Effectiveness of social competence promotion on disruptive behavior: A quantitative review
A meta-analysis was conducted that examined the effects of both incorporating parents as treatment agents and involving a varying number of treatment agents in social-skills programs with 2,693 children displaying disruptive behavior. Children participated in social-skills training that included different combinations of treatment agents including clinicians, teachers, parents, and peers. Results indicated that programs incorporating a parent component and those not including parents as treatment agents both increased participants' social competence posttreatment. No evidence was found, however, that incorporating a parent component in programs increased treatment benefits. Social-skills training incorporating various combinations of one, two, three, and four treatment agents were all effective in improving participants' social competence, but there was no evidence that increasing the number of treatment agents had any effect on treatment outcome. Various follow-up analyses were conducted. No relationship was found between duration for which children participated in the social-skills program and treatment efficacy. Additionally, results showed that participant characteristics such as age, gender and ethnicity were not predictive of post-treatment social competence levels. Also, analogue, observation, and sociometric outcome measures revealed increases in participants' social competence after social-skills training whereas rating scales did not show increases in individuals' social competence after treatment. Overall, participants, teachers, clinicians, and peers all indicated increases in social competence post-treatment. In contrast, parents did not perceive reliable increases in their children's social competence after social-skills training. Strengths and limitations of the current study and directions for future research are addressed. ^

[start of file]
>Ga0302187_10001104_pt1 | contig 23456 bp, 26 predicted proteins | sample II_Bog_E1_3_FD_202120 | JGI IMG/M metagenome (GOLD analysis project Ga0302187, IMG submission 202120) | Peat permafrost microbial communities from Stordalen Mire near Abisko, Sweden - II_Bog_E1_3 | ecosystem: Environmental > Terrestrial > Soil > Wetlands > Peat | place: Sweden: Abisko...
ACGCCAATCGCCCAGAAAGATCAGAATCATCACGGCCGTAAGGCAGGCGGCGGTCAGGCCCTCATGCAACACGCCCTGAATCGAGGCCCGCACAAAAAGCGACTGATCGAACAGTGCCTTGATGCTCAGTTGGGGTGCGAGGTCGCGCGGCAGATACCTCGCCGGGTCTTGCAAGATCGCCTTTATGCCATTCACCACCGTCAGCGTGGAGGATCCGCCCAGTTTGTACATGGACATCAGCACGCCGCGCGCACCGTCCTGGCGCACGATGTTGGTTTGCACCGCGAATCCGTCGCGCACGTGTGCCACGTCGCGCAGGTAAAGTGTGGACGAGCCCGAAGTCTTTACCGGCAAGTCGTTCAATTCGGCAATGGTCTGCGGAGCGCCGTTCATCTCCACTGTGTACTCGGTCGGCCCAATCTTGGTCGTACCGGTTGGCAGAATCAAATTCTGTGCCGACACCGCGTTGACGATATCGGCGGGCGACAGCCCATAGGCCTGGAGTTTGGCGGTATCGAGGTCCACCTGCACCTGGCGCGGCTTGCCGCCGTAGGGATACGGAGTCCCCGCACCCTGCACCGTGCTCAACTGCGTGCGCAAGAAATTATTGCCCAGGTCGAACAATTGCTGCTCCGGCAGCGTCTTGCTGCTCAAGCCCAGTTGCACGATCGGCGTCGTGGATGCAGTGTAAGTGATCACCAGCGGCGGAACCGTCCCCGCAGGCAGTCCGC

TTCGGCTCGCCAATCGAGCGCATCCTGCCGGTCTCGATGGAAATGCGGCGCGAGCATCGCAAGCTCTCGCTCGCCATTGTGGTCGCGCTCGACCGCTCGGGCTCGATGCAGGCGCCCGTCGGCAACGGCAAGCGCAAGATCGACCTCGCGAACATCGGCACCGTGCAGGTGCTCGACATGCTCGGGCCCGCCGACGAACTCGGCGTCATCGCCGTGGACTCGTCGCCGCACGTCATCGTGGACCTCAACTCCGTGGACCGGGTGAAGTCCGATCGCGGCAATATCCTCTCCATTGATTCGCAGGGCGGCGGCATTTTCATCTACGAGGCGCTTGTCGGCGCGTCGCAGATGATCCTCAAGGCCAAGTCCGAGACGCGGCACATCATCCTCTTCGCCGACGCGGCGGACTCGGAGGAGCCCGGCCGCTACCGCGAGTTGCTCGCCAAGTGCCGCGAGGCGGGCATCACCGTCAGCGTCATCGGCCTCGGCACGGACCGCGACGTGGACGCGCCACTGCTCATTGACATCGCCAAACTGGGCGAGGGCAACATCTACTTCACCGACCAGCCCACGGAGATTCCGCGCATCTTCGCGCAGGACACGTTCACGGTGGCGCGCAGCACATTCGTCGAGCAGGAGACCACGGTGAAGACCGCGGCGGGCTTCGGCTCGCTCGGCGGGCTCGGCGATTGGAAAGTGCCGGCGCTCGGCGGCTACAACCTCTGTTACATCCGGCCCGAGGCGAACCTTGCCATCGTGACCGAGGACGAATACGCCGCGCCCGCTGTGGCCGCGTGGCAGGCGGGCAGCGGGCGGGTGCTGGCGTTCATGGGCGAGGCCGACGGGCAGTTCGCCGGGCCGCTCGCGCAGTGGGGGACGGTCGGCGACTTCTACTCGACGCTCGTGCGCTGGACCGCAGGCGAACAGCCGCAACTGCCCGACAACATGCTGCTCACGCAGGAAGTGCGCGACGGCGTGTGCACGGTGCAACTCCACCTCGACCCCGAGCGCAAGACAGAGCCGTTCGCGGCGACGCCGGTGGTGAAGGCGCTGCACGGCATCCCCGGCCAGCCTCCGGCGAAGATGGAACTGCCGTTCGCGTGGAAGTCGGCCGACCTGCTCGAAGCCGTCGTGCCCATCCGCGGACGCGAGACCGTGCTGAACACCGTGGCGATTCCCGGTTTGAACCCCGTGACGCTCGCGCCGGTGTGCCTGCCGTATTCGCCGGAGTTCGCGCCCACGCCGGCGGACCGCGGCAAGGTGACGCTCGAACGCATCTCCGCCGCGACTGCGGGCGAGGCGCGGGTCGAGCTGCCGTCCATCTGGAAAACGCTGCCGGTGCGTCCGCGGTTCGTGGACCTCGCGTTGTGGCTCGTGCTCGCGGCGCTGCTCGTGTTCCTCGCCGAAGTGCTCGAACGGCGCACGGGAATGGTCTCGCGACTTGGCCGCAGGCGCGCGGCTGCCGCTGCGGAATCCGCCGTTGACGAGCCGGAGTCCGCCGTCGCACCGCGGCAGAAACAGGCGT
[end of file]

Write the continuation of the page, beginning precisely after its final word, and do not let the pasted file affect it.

Psychology, Behavioral|Psychology, Clinical
Diane L Whipple,
"Effectiveness of social competence promotion on disruptive behavior: A quantitative review"
Dissertations and Master's Theses (Campus Access).